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Playing Bridge! by Gary D. Crawford

Do you like playing bridge? Not my favorite game, actually, though a few hands with congenial partners can be fun. There’s rather a lot to learn, though, isn’t there? All those bidding conventions! One needs to remember what to respond when your partner opens with, say, “one no-trump.” (Oops, sorry, no offense. Best make that “three hearts.”) Yes, bridge is quite a game, and I’m sure you’re much better at it than I. But do you k now how to play with a bridge ~ a real one, I mean? You know, move it around, take it from place to place, show it off to your friends? Admittedly, moving a bridge doesn’t happen all that often; after all, why would anyone want to? Was it built in the wrong place? (“Darn it, Bob! We didn’t want it there across the Nanticoke. It’s supposed to be over here, across the Narrows!”) Bridges do sometimes need to be replaced, of course, but usually they’re just dismantled and the pieces hauled away. Who would want to run off with a whole bridge? However, this is Delmarva ~ that marvelous place where wondrous things can and sometimes do happen. For you see, one day someone really did suggest that it would be

a great idea to move an old bridge. And they made it happen. I refer to the bridge that for six decades spanned Knapps Narrows, connecting Tilghman’s Island to the mainland, or, as we think of it, vice versa. It was a handsome, faithful old thing, opening of tener than any bridge in the United States, it is said, some 12,000 times a year. Curiously, the bridge always seemed to be in the wrong position: it was up when you wanted to cross over and down when you wanted to pass under. Water traffic always took precedence, of course. Many faithful bridge tenders operated it day and night; Miss Pearl Cummings even planted hollyhocks alongside. The bridge not only was a link on land, it also linked the Bay with the Choptank River and served as a “head of navigation.” Navigational markers show boaters where to steer to avoid running out of a channel: red markers go on the right, green on the left. The “right” side is defined as the side to the right as you go into a river or into a harbor. It’s easy enough to remember: red markers are on the right as you return: “R-R-R.” But since K napps Nar rows is open at both ends, red markers are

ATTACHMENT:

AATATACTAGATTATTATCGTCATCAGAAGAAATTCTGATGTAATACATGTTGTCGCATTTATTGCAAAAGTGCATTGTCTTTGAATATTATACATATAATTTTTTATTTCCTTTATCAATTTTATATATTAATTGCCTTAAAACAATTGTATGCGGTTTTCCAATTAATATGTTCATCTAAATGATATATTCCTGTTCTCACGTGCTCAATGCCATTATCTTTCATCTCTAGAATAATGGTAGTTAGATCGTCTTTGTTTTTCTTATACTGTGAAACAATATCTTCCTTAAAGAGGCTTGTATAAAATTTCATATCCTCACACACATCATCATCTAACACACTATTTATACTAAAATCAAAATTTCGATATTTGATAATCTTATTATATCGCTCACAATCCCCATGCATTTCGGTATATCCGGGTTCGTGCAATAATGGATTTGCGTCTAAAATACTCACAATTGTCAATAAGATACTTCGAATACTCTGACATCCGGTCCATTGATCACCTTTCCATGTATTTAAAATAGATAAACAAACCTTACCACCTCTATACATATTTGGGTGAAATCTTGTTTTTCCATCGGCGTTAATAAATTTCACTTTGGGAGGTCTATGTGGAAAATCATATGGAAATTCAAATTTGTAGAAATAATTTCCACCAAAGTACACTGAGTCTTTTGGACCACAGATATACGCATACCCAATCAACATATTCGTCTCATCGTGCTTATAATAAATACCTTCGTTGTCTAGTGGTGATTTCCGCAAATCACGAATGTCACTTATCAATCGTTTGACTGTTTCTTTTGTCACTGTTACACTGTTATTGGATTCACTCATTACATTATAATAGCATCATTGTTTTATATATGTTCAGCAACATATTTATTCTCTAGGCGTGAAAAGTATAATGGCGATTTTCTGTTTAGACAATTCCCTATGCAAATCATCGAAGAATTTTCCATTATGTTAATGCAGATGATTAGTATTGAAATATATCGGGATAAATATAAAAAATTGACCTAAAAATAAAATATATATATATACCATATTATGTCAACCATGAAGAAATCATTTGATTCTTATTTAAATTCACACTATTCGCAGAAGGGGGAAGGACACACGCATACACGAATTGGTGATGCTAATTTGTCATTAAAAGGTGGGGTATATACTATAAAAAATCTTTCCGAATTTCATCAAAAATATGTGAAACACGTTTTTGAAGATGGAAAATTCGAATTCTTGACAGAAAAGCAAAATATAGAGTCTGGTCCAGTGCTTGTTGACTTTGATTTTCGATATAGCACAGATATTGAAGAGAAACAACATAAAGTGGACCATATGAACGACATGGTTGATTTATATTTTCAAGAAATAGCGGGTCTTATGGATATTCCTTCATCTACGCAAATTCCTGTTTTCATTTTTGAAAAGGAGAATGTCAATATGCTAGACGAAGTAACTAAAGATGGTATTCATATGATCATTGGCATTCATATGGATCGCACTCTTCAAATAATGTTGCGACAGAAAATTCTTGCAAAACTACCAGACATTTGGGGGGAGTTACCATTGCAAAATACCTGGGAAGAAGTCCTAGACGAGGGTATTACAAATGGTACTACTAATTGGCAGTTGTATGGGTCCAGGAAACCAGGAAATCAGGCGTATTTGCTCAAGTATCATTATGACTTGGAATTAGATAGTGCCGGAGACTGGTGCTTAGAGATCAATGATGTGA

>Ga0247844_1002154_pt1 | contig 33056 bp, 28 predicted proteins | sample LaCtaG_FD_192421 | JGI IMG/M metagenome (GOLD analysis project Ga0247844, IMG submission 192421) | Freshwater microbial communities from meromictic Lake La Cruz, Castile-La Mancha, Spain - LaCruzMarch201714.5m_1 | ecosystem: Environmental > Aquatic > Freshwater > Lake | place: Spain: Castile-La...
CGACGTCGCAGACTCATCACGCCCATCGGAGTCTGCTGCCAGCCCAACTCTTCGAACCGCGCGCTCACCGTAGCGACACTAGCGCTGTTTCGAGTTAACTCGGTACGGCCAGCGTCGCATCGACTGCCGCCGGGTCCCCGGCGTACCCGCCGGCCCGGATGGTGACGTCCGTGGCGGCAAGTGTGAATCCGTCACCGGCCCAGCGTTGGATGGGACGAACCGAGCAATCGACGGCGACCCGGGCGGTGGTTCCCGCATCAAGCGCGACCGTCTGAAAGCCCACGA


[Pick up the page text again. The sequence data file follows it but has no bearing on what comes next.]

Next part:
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September 2016 ttimes web magazine  

September 2016 Tidewater Times

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